TV presenter and brother of a Catholic priest by David Jones
Declan Donnelly is arguably one of the two most wellknown faces on British television. The one time boy-band singer and children’s entertainer turned national institution has in the last decade dominated the smallscreen as one half of a presenting duo with partner Anthony McPartlin, better known as Ant and Dec.
Declan Joseph Oliver Donnelly was born in Newcastle on the 25th September, 1975, to parents Alphonsus and Anne, who originally hailed from Northern Ireland. Declan was the youngest of seven children, four boys and three girls who were brought up in a tiny council house in Cruddas Park, close to Newcastle United football club’s St James’ Park ground. His parents were devout Catholics and Dec was educated first at St Michael’s Roman Catholic Primary School and later at and St
Cuthbert’s Catholic High School in Newcastle, a school that includes in its roll-call of past pupils Gordon Sumner, better known as Sting and Pet Shop Boys singer, Neil Tennant. Dec proved to be a bright and capable student, achieving eight passes in his GCSE subjects. When it came to choosing a career, he was at first undecided and even considered a future in the Church. He would later recall: “At my school, St Cuthbert’s, they’d have these assemblies where they’d talk about vocations; whether or not you had a vocation for being a priest. I’d think about it for a few hours then I’d go home and see the girls from Sacred Heart School on the bus and I’d realise it wasn’t for me”.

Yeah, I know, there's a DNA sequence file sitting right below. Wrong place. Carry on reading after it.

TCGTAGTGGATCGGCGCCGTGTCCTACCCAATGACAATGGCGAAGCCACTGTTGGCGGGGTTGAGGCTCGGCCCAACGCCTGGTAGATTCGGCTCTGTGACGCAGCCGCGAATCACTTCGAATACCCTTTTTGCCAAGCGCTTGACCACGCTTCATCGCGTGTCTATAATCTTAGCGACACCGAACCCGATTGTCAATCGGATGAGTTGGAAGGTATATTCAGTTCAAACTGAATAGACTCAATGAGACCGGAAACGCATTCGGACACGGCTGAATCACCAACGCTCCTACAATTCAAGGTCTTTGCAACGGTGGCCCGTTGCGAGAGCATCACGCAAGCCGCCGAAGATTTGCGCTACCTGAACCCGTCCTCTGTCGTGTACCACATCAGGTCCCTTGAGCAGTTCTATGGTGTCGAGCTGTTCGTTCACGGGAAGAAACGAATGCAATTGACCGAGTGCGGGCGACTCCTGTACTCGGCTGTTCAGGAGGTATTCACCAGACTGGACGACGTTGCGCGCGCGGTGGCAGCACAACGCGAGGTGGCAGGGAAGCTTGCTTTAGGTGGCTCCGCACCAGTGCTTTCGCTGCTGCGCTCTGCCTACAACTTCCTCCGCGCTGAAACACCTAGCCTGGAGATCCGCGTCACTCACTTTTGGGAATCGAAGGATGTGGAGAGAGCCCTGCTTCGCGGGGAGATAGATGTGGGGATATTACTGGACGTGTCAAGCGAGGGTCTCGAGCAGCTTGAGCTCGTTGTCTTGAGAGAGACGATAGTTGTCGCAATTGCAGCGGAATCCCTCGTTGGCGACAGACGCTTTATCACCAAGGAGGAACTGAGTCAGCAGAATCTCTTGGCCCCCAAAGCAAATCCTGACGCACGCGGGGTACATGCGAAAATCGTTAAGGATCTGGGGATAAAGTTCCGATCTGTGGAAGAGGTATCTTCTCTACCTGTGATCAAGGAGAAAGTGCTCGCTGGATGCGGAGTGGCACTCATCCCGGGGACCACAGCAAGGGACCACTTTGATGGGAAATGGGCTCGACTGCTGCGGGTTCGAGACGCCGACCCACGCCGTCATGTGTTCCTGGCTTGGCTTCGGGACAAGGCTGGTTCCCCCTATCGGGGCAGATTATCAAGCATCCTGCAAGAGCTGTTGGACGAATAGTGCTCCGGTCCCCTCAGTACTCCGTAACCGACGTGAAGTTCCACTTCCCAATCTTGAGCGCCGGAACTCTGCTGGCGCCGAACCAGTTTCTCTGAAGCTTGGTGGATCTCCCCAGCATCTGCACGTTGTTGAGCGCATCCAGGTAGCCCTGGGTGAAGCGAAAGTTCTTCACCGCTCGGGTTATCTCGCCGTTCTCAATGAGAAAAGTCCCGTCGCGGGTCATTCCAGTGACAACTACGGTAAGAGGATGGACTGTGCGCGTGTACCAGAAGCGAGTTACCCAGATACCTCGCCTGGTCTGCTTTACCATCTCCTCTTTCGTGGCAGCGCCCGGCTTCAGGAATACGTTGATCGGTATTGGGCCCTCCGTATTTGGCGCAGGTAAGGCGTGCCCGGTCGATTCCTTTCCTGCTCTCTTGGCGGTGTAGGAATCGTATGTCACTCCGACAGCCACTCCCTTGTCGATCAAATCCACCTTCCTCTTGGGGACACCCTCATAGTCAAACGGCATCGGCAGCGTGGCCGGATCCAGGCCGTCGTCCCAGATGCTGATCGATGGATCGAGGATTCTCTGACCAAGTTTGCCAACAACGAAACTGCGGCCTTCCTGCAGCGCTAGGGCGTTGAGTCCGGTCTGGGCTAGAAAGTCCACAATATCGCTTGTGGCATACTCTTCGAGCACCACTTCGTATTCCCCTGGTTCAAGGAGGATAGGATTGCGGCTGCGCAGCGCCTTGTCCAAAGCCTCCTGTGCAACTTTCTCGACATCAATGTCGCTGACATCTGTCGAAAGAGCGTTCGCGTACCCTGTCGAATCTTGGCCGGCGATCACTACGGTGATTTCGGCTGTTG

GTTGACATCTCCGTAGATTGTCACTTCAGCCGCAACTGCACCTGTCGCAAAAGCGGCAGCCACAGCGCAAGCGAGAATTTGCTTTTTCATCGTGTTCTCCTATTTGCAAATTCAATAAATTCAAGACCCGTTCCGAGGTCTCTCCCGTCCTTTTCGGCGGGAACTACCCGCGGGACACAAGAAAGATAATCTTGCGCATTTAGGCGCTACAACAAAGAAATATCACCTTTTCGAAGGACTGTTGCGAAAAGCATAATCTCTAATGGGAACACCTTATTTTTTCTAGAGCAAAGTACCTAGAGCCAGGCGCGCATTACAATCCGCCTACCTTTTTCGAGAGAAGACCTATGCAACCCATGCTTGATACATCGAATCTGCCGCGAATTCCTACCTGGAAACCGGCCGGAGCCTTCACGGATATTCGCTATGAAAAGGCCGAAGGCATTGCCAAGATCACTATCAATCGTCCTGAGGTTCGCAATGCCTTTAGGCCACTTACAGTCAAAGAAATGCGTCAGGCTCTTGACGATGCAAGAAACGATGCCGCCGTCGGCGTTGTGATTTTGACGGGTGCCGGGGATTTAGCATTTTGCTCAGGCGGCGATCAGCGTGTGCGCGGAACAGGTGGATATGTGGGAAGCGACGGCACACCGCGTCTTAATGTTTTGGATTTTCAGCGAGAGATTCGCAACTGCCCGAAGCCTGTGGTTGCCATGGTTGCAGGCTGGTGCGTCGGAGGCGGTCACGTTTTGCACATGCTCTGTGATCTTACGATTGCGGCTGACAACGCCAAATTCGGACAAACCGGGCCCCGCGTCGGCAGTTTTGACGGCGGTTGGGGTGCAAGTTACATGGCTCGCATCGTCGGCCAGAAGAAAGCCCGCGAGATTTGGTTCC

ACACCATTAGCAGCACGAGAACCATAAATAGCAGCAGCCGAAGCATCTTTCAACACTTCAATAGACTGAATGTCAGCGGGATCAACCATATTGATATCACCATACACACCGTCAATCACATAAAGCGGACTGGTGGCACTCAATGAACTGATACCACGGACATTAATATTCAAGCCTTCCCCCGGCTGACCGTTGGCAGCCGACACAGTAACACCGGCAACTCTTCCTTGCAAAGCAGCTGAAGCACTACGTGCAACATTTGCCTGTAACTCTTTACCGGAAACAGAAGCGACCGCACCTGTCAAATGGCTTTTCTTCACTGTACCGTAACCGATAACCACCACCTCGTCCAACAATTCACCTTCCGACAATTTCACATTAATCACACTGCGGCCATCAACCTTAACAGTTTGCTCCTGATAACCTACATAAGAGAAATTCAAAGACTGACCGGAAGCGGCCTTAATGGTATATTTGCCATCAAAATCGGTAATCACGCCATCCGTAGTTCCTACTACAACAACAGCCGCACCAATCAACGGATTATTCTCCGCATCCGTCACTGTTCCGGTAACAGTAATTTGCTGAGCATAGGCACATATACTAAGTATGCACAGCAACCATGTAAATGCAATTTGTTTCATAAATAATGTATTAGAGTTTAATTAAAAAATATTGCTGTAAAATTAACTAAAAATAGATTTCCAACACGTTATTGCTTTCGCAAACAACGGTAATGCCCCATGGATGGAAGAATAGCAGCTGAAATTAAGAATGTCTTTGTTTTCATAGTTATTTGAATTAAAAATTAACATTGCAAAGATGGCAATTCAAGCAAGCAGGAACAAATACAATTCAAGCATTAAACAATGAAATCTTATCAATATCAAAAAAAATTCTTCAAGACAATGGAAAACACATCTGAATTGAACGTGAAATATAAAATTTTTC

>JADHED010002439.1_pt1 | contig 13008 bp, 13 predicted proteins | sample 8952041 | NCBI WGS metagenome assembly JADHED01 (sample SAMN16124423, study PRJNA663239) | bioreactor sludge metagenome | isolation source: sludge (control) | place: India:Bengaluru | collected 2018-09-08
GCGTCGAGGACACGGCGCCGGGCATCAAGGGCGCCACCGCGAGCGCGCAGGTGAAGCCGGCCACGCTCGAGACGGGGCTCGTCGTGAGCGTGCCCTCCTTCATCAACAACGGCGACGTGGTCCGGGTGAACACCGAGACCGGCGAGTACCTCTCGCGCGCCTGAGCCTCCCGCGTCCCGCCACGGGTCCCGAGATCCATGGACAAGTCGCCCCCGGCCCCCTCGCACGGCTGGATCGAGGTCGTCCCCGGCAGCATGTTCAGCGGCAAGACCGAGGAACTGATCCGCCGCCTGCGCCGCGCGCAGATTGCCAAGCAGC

At the age of 12, he saw an advert in a local newspaper stating that a new children’s TV BBC show was due to be filmed in Newcastle and was looking for young actors. His father, Alphonsus, encouraged him to apply for an audition. Matthew Robinson, producer of the iconic children’s drama Byker Grove later said he was so impressed by the young Donnelly that five minutes into the audition, he decided to cast him in the series. Also hired for the show was a youngster by the name of Anthony McPartlin. Just like their TV characters, PJ and Duncan, Ant and Dec became firm friends in real life. The award-winning children’s show, which gained many plaudits for tackling storylines about issues that affect teenagers and young adults, proved a huge success and made the likeable pair celebrities. However, like all things in show business, it could not last forever. Dec remembers: “After six years on Byker Grove we’d become the stars of the show. The production company was in talks with the BBC about doing a spin-off show with PJ and Duncan and we couldn’t have gone any higher. We were called into a meeting, which we thought was